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Skip to 0 minutes and 3 seconds NEIL BAILEY: So mindfulness improves executive function, which is the ability to control our attention, basically. This is important, for example, making a decision between a tempting and typical habitual behavioural response. For example, eating something sweet and making a self-controlled right choice type decision. So choosing to eat something healthy. Improved attentional control makes it easier for us to not make that habitual behavioural choice, and to choose the thing that aligns with our bigger picture goals. Cognitive tasks, like the attentional blink task, have indicated that when two stimuli are presented really quickly together in time, people often miss the first one. And they also don’t show really much brain activity at all associated with that first stimuli.

Skip to 1 minute and 8 seconds When people have practised a lot of meditation, however, they show the same brain activity for the first stimuli as the second stimuli. And also they’re able to respond to both. This is important for indicating that people who meditate a lot can identify things in the environment that other people might have missed. And so for example, if we’re making a really complex decision, and we require a lot of information, practising a lot of meditation will give you a better ability to notice and I guess show brain activity related to all the relevant information to make the decision.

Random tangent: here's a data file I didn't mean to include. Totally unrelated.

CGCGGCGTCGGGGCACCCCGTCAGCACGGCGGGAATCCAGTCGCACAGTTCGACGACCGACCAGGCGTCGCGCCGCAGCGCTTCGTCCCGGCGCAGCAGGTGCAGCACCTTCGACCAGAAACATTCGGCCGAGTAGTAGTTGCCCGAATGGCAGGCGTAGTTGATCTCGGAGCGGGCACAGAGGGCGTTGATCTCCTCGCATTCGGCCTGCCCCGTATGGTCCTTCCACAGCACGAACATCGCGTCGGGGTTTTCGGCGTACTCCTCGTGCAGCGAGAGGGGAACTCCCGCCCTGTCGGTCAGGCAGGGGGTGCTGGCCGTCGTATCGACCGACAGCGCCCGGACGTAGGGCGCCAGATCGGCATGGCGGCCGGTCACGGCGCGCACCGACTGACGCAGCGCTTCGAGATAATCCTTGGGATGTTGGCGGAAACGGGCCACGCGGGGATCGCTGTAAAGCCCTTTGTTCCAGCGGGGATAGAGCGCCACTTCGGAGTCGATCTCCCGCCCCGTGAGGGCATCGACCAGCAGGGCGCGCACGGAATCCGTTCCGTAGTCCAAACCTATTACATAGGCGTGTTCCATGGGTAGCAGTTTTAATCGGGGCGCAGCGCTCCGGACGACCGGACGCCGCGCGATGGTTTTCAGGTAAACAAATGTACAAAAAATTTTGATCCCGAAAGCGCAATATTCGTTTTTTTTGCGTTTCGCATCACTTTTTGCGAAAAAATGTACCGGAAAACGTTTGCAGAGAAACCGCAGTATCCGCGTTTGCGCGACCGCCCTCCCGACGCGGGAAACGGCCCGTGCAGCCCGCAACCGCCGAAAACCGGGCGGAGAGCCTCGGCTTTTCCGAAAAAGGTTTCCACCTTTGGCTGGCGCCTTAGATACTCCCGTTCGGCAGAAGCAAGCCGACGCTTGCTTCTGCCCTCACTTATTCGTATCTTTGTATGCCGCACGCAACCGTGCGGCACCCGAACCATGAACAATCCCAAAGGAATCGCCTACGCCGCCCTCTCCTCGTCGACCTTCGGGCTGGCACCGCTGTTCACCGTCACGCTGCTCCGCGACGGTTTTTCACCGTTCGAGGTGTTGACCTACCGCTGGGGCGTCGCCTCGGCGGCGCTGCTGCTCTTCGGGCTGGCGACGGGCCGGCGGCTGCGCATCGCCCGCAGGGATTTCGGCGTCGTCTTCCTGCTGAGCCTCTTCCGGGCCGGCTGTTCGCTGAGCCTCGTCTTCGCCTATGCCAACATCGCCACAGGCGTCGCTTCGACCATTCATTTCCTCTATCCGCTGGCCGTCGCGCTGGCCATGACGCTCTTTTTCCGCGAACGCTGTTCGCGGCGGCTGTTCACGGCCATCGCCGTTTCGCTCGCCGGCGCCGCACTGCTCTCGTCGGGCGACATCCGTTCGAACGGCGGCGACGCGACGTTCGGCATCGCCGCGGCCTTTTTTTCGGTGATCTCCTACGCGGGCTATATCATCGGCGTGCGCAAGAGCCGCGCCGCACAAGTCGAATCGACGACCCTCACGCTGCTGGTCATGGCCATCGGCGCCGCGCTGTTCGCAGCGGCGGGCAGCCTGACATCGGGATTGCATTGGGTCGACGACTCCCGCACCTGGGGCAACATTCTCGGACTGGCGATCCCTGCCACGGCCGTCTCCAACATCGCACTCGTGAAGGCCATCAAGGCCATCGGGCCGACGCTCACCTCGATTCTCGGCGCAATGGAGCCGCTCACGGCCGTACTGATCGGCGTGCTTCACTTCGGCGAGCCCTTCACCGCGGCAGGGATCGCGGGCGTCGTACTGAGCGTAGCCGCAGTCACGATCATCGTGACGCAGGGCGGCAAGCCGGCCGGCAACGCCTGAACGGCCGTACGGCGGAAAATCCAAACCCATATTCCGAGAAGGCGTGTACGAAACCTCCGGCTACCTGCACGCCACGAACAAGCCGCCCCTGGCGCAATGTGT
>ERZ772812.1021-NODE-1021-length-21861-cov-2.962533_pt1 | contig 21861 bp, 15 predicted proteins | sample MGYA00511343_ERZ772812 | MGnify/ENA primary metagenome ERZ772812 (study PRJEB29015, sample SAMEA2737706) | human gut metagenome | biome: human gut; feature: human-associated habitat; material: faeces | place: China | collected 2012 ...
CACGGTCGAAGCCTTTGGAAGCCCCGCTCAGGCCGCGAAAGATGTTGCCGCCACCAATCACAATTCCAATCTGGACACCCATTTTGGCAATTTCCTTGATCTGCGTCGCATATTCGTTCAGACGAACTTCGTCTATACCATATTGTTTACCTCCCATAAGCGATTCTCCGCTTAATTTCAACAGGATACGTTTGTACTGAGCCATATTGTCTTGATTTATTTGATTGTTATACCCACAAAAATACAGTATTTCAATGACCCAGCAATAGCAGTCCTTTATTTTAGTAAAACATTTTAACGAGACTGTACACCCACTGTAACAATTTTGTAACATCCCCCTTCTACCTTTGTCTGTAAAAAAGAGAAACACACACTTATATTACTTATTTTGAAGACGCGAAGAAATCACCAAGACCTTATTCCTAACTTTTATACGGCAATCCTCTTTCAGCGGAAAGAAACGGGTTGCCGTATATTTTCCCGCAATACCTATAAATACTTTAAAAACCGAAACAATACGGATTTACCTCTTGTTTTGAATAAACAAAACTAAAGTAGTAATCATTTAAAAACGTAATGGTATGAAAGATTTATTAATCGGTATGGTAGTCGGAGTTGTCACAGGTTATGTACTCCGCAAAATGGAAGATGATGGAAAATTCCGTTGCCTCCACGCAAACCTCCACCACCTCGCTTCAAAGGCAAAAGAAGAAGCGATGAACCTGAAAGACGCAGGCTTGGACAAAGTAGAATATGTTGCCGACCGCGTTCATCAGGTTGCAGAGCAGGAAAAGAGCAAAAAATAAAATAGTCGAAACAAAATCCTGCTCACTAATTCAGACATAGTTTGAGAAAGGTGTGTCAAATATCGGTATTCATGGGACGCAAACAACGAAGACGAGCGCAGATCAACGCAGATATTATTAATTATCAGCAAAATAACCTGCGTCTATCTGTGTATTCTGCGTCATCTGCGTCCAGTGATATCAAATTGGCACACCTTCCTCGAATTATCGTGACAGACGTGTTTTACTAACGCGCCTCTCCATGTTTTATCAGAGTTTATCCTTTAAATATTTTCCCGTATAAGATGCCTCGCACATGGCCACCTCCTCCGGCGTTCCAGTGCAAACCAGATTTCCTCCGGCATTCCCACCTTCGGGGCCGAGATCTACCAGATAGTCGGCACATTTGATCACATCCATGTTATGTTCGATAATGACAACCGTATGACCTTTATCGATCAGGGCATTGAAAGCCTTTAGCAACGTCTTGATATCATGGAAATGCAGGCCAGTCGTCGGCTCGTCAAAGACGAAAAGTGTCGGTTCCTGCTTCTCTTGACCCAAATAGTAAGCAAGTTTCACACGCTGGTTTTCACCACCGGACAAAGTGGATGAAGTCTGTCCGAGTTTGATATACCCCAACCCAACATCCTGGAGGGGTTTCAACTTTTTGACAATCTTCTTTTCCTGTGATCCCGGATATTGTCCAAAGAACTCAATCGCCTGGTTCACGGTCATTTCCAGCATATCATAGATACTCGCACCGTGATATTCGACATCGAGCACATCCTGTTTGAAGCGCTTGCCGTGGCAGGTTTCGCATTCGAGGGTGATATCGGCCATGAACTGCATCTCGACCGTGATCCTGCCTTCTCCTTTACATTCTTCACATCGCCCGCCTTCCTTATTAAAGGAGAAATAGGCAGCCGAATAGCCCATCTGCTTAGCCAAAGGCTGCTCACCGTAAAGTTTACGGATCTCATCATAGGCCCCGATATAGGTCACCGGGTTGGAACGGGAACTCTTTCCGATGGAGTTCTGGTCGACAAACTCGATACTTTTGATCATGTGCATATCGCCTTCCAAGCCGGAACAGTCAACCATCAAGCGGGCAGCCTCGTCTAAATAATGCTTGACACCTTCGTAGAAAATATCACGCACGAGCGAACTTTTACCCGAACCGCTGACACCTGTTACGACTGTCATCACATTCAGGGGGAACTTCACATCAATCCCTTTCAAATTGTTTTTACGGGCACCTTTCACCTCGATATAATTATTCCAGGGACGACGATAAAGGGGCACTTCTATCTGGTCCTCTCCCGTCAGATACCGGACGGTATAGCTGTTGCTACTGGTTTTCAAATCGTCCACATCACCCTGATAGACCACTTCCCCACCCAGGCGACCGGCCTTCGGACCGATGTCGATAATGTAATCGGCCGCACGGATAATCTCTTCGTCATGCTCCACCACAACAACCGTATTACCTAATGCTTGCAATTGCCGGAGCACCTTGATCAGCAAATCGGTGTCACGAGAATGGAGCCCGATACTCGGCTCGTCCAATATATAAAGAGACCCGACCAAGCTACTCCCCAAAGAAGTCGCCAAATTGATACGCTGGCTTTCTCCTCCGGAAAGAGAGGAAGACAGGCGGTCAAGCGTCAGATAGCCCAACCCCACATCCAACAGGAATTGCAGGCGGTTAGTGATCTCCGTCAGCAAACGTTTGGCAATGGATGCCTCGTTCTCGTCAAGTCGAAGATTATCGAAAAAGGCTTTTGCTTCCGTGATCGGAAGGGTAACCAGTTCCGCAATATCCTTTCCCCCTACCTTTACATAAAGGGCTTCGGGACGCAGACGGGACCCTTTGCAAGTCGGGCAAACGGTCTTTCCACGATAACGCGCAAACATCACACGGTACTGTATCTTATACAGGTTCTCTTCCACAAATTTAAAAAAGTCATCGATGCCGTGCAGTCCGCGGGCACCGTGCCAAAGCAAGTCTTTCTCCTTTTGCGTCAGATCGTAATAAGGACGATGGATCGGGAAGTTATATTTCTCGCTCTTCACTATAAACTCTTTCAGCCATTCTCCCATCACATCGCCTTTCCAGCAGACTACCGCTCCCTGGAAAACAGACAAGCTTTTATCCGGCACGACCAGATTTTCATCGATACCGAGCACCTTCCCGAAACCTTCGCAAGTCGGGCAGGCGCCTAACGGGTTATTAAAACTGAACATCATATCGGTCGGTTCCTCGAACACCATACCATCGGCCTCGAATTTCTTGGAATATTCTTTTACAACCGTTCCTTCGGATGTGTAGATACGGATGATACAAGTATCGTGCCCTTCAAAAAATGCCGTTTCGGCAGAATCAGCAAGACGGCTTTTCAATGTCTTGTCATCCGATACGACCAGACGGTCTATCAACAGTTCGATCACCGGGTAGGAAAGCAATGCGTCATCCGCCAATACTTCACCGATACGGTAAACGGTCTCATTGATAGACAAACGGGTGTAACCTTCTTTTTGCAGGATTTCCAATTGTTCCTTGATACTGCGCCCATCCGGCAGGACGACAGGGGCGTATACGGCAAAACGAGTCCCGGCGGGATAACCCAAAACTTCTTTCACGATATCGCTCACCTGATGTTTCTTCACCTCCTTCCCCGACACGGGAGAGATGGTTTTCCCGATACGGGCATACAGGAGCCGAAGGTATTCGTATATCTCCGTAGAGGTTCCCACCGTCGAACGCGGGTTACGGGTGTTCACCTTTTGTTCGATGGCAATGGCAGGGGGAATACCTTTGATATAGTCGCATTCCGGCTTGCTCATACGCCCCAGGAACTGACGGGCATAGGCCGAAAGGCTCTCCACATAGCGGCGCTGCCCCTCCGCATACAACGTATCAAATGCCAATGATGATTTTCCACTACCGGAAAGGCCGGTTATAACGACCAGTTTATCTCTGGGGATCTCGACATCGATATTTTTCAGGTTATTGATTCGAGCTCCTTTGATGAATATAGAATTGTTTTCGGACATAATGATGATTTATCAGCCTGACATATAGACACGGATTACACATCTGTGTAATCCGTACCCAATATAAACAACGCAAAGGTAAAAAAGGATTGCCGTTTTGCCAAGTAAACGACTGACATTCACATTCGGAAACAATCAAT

Mindfulness for decision making

Watch Neil provide an overview of how practising mindfulness improves executive function, and how it impacts our decision making.

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This video is from the free online course:

Maintaining a Mindful Life

Monash University